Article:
Philadelphia Phillies manager Gabe Kapler hardly had time to catch his breath after this afternoon’s 4-1 loss to the Washington Nationals that officially eliminated the team from postseason contention before questions began about his job status beyond this season.
Never mind that the Phillies will play the second-half of a day-night double-header at 7:05 p.m., the focus is now on the future of the second-year manager.
“We have games left to play,” Kapler told the collective media, including Matt Gelb of The Athletic. “Like I said, there’s going to be plenty of opportunity to reflect. I love this organization. I love this team specifically. I love working for this front office. I love working for this ownership group. And look, I’m going to manage this club as long as I can, because I think I give us a great opportunity to win and I think because I care deeply about the success of this franchise.”
The Phillies had what general manager Matt Klentak called an “objectively great” offseason ahead of 2019, signing Bryce Harper, Andrew McCutchen and David Robertson to lucrative free-agent contracts, while acquiring Jean Segura and J.T. Realmuto via trade. 2019 was one of the most anticipated seasons in Phillies history, but after Tuesday afternoon’s loss, the Phillies will miss the postseason for an eighth consecutive season. Failing to snap a streak of six consecutive losing seasons – the Phillies are currently 79-77 – would add insult to injury, but much of the damage is already done. If 2019 isn’t the most disappointing season in Phillies history, it’s definitely in the discussion.
Certainly, that doesn’t fall exclusively on Kapler – not even close really. Klentak’s decision to bet on Nick Pivetta, Zach Eflin and Vince Velasquez to make up three-fifths of the Phillies starting rotation proved to be disastrous. Hector Neris and Jose Alvarez are the only pieces left standing from the Phillies Opening Day bullpen, a unit that’s been absolutely crushed by injuries in 2019. McCutchen, who served as a catalyst in the first two months of his time with the Phillies, tore his ACL in early June. Odubel Herrera is serving a suspension after being arrested for domestic violence in late May. It’s fair to wonder if the organization overvalued Rhys Hoskins, who has hit under .200 since the All-Star Break.
There’s something to be said for the fact that the Phillies – who have a -19 run differential – were still in some sort of postseason contention into September, even if it never felt like they were serious contenders.
The Phillies, though, are two games under .500 in September after completely folding in the final two months of the 2018 season. It’s hard to point to any pieces that weren’t already established that got significantly better in 2019 – certainly Hoskins didn’t, and even Scott Kingery is hitting under .240 in the second-half of 2019.
From the second that Kapler pulled Aaron Nola with just 68 pitches in his managerial debut in Atlanta, the Phillies have lost the public relations battle with much of the old guard on the buzzword “analytics.” There is a legitimate discussion to be had about how to best implement analytics, both in terms of in-game strategy and player development, and to what extent new-school information should be relied upon. The decision to fire former hitting coach John Mallee and replace him with Charlie Manuel – a move that managing partner John Middleton reportedly led – suggests that debate has taken place in the organization in 2019.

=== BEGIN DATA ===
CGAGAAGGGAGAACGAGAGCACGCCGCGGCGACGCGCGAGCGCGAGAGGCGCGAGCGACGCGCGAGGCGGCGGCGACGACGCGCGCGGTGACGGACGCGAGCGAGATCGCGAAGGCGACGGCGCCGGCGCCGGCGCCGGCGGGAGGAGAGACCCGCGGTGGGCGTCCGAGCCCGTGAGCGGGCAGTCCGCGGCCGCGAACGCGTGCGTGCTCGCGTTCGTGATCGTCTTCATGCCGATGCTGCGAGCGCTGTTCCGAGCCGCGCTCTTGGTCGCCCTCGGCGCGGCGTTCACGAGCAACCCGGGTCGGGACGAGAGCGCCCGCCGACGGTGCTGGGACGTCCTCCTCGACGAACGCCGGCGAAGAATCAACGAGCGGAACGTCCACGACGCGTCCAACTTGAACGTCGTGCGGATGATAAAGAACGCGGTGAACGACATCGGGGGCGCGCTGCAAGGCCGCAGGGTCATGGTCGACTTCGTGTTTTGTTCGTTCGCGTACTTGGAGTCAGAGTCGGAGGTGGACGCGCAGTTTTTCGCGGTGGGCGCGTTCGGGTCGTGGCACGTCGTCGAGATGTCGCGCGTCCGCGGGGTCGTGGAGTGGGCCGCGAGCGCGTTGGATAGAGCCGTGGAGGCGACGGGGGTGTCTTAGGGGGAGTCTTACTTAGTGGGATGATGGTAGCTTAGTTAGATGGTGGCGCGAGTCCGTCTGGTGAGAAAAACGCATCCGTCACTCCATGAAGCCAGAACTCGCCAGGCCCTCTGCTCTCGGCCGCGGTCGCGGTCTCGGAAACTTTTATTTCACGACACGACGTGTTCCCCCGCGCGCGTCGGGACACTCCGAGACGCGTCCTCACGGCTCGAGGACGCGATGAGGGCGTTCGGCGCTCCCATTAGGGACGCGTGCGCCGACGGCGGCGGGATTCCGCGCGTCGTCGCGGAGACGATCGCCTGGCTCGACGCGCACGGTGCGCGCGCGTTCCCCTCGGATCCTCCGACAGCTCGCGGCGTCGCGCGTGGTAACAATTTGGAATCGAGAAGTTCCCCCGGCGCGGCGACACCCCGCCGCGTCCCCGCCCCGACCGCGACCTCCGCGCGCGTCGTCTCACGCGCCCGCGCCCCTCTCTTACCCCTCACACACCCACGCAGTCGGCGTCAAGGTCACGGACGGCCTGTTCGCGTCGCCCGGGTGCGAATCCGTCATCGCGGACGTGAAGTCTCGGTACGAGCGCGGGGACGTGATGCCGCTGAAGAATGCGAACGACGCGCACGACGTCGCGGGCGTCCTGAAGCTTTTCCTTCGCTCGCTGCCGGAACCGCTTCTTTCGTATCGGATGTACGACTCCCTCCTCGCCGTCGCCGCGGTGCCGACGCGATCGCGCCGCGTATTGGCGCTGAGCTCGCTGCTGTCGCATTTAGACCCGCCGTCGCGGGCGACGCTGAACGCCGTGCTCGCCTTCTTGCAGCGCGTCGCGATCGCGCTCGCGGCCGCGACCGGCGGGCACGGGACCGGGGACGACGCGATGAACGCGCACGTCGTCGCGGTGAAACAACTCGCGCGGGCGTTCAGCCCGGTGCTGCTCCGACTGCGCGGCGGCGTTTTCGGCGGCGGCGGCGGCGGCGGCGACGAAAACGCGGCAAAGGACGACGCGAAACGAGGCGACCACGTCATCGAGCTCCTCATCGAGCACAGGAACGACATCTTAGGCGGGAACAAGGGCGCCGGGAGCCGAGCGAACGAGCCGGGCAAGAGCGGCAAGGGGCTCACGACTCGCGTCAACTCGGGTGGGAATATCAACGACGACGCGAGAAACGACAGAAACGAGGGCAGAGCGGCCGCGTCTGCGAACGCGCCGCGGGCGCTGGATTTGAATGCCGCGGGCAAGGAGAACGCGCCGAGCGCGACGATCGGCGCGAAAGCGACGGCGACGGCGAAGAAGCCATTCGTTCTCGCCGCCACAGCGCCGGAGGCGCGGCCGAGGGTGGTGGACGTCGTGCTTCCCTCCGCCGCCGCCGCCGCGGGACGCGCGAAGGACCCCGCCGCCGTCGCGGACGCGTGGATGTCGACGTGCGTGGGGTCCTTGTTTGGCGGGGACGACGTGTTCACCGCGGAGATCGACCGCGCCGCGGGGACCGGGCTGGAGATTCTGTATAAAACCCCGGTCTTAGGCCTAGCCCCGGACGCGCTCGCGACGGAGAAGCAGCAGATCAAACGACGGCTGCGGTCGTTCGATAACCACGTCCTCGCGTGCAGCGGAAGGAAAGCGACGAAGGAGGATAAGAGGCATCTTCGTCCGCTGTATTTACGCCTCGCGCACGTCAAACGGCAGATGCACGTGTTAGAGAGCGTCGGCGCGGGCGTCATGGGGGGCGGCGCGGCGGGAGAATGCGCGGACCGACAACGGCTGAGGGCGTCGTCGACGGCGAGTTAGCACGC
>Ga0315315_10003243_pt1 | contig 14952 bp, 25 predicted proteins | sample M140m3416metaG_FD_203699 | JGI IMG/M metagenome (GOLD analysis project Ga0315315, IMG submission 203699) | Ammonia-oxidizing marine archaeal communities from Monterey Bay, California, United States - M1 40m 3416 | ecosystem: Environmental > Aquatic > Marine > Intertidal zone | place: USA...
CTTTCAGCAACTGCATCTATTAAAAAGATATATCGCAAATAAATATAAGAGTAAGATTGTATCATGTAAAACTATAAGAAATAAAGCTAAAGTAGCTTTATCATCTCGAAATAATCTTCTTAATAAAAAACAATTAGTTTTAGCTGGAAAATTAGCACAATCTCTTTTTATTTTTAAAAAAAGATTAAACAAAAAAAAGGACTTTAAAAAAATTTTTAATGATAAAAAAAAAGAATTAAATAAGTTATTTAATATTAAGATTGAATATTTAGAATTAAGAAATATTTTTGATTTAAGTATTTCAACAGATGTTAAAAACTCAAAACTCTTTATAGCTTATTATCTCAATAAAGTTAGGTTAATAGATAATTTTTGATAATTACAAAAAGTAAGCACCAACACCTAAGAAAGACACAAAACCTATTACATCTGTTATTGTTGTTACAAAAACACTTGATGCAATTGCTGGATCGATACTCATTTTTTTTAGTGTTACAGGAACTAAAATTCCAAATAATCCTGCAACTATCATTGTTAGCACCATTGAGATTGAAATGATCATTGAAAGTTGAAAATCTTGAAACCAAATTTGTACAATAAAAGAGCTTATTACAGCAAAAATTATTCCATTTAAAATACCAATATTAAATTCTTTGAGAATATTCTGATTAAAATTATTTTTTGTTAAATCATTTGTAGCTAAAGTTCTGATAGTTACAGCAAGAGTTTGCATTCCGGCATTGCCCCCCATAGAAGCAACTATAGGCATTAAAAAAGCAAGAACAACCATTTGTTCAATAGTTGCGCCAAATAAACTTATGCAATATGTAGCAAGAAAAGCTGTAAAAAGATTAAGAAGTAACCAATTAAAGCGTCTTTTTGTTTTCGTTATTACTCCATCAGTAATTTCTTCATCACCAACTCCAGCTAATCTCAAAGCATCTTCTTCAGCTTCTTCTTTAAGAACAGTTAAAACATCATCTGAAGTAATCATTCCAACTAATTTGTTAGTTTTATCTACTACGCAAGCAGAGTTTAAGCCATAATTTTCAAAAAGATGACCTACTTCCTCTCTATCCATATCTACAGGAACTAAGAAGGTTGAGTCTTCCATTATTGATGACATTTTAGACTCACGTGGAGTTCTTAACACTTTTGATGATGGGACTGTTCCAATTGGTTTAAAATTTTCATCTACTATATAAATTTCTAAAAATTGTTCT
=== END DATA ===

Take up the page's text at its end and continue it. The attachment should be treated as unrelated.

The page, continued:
There’s no indication that Manuel will prove to be anything more than an interim hitting coach. First-year pitching coach Chris Young – who was the Phillies assistant pitching coach in 2018 – hasn’t had much to work with. He, and the organization, also haven’t had success in 2019 (or the second-half of 2018) in getting young pitching to take notable steps forward. It’s unclear what his future will be beyond 2019 – whether Kapler returns as manager or not.
Klentak, who took over as Phillies general manager in October of 2015, almost certainly will return in 2020. He was extended through 2022 in March. That, curiously, was never made public until Gelb reported it four months later. For as eager as Middleton was to heap praise on Klentak after the Phillies won the Harper sweepstakes in March, the performance of the Phillies pitching certainly hasn’t reflected well on him in 2019. Right or wrong, it doesn’t reflect well on his front office that the Phillies haven’t been able to compete with the division-rival Atlanta Braves and Washington Nationals in terms of talent development. And certainly, if a decision is made to move on from Kapler, who is currently signed through 2020, that wouldn’t be a good look for Klentak, who led the search that ended with Kapler being tabbed as the Phillies 54th manager.
President Andy MacPhail, per Gelb, was given an unannounced three-year extension through 2021 during the 2017 season. It’s hard to tell exactly how he fits into all of this.
There’s not an immediate indication about how the Phillies organization feels about Kapler moving forward. 2020, if he returned, would be a lame duck year. Would the Phillies bring him back – which would be a controversial decision in itself – without any security beyond 2020? In the coming weeks (and maybe coming days), this will start to be sorted out. The feeling here – fair or not – is that a frustrated fanbase that hasn’t seen postseason baseball since the first term of the Obama administration largely wouldn’t be content with just changing a few coaches on Kapler’s staff. That doesn’t mean the entire fanbase – and maybe some in the organization – believe Kapler deserves to fall for the Phillies shortcomings in 2019. But Klentak has two additional years of contractual security that Kapler currently doesn’t.
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